Diaz has spoken with several families in the community who have lost relatives in other states and in Puerto Rico, who hesitate to send their children to school.

“If they say in the news that school is not good for kids, they don’t send them,” Diaz says. “I think we have a lot of Spanish-speaking kids home right now because of that.”

About 15% of the students in the K-6 building alone are English learner students, Klingensmith says. Overall, just north of 30% of the district’s students are Hispanic. And the numbers are increasing.

The local trend mirrors a national surge in English learner students. In the 2016-17 school year, the number of English learner students in the United States increased by 28.1% from the 2000-01 school year, according to data from the U.S. Department of Education. In that time, Ohio saw its English learner population increase by a range of 100% to 199.9%, according to the report.

The Youngstown City School District has about 440 English learner students, most of whom speak Spanish as their first language, reports Ava Yeager, the district’s chief of school improvement. That’s up from 289 four years ago. Those students currently account for about 7% of the district’s total student population.

“We’re looking at an increase of about 25 students per year,” Yeager says. “So we do definitely know that the area is increasing with more students that need English language services.”

As more families move to the area, it’s common for their relatives to follow, school administrators say. Outreach efforts are vital to ensuring the students and families are integrated into the school system.

Youngstown City’s English learner program staff distribute language usage surveys to new families to evaluate a student’s ability to comprehend English, says Dennis Yommer, program coordinator. From there, staff get permission to screen students for the language services they may need.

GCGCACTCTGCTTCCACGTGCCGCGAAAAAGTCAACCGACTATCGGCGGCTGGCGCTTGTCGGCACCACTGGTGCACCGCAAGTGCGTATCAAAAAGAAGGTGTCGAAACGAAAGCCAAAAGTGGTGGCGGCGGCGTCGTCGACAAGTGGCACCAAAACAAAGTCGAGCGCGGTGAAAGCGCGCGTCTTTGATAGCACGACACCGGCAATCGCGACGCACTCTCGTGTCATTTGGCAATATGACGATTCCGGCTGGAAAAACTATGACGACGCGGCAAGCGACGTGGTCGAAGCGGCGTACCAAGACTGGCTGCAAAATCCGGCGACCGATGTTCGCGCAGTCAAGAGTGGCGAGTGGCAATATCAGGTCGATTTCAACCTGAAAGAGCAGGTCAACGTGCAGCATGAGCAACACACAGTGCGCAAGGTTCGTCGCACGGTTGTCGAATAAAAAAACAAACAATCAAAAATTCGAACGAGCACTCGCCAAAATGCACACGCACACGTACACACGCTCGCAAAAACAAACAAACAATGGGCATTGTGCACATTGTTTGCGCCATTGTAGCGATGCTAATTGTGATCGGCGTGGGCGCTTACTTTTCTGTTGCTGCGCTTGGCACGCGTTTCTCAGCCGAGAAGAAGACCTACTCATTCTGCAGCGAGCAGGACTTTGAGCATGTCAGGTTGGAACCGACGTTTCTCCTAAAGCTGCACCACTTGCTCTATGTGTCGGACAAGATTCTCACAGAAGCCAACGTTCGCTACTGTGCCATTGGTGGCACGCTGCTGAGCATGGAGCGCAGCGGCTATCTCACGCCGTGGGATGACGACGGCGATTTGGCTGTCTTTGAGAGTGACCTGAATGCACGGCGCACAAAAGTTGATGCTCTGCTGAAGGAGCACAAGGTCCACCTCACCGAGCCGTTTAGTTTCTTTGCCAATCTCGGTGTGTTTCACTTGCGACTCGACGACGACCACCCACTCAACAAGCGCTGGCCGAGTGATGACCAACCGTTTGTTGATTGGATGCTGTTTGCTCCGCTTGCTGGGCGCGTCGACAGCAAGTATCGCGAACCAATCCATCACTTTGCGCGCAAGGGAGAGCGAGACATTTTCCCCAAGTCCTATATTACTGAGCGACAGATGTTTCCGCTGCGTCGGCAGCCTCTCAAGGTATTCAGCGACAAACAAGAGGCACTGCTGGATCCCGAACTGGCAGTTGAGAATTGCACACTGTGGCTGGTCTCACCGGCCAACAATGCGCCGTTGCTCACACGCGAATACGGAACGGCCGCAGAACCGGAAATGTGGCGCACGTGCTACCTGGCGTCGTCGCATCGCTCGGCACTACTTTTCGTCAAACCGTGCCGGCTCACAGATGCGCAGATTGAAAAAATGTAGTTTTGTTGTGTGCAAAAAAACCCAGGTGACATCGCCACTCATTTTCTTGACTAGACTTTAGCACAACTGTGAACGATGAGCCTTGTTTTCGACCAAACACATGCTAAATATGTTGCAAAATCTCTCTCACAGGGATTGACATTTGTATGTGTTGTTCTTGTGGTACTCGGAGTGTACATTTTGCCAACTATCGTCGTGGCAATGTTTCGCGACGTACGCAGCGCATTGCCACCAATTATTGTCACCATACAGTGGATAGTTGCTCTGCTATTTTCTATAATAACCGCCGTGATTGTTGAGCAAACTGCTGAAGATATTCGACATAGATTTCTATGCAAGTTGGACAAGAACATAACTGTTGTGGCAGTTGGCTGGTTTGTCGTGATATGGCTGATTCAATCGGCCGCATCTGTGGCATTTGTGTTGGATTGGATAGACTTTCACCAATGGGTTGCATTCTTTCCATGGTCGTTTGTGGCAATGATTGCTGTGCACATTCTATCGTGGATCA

“Should a need be identified, then what we do is we begin to provide services for that student,” Yommer says. Communications are sent home in a family’s native language, including robocalls and letters.

“We do our best to keep them in the loop, just like any other family that’s in the district,” he says.

To keep them on track with the rest of their class, students in each district’s English learner program receive in-class help from bilingual educational assistants on core content, including math, science, history and English language arts, or ELA.

TESOL teachers (Teaches English to Speakers of Other Languages) foster the students’ skills in English, Yommer says. This year, the Youngstown district hired four TESOL teachers, bringing its total to 15. It has room for one more.

“Ultimately, our goal is to reduce that scaffold in their first language and build up their second language,” he says. “So hopefully over time, that shift from the educational assistant to an [English language] teacher moves a little bit.”

TESOL teachers work to develop comprehension in four areas: listening, speaking, writing and reading. The district has found that students tend to pick up verbal communication faster than writing.

“After a year of being in an American school, they’ll have listening and speaking down pretty well,” he says. “Writing sometimes tends to be the hardest to move them.”

Once a student is proficient in English, “It’s often shown that those students, those scholars, actually outperform [other] students in the room,” Yommer says.

“This curriculum is unique in a sense that it addresses a student’s language capabilities,” he says. “So no longer are we looking at the standard applied for their grade level. We’re taking a look at that individual student’s language level.”

Bilingual staff members in Youngstown City’s Parent Pathways office provide a point of contact for parents who have questions. This year, the district looks to hire two more Parent Pathways staff members.

The office also works to engage Hispanic families in school activities, particularly parent teacher conferences and community events, Yommer says. Each year during Hispanic Heritage Month, the schools invite students and parents into the buildings to meet the teachers, administrators and “to see what their children are doing day in and day out, and who they’re working with,” he says.

Building that trust between families “helps with the community piece” as well, says Campbell’s Klingensmith, because it encourages the students to live and work in the community when they get older.

“We’ve made huge strides in this area in the last couple of  years,” he says. “We’re not where we need to be yet. By all means, we’re still growing in this area. But we’ve made huge leaps and bounds and the kids seem happy.”

Pictured above: Jim Klingensmith, principal of the K-6 building in Campbell, confers with Moises Diaz in the elementary school library.